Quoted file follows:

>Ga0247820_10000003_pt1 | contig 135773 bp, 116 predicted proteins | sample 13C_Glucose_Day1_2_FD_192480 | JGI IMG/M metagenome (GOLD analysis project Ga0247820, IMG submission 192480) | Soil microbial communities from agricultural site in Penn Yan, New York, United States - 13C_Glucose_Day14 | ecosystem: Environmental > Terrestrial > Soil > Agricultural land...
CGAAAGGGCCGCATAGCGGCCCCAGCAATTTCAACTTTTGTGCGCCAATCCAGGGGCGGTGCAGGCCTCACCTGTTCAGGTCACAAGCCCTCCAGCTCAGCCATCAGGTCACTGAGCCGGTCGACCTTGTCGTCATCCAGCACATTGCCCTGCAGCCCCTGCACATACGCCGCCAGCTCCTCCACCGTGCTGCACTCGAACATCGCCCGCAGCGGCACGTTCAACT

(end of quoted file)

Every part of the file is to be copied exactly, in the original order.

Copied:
>Ga0247820_10000003_pt1 | contig 135773 bp, 116 predicted proteins | sample 13C_Glucose_Day1_2_FD_192480 | JGI IMG/M metagenome (GOLD analysis project Ga0247820, IMG submission 192480) | Soil microbial communities from agricultural site in Penn Yan, New York, United States - 13C_Glucose_Day14 | ecosystem: Environmental > Terrestrial > Soil > Agricultural land...
CGAAAGGGCCGCATAGCGGCCCCAGCAATTTCAACTTTTGTGCGCCAATCCAGGGGCGGTGCAGGCCTCACCTGTTCAGGTCACAAGCCCTCCAGCTCAGCCATCAGGTCACTGAGCCGGTCGACCTTGTCGTCATCCAGCACATTGCCCTGCAGCCCCTGCACATACGCCGCCAGCTCCTCCACCGTGCTGCACTCGAACATCGCCCGCAGCGGCACGTTCAACT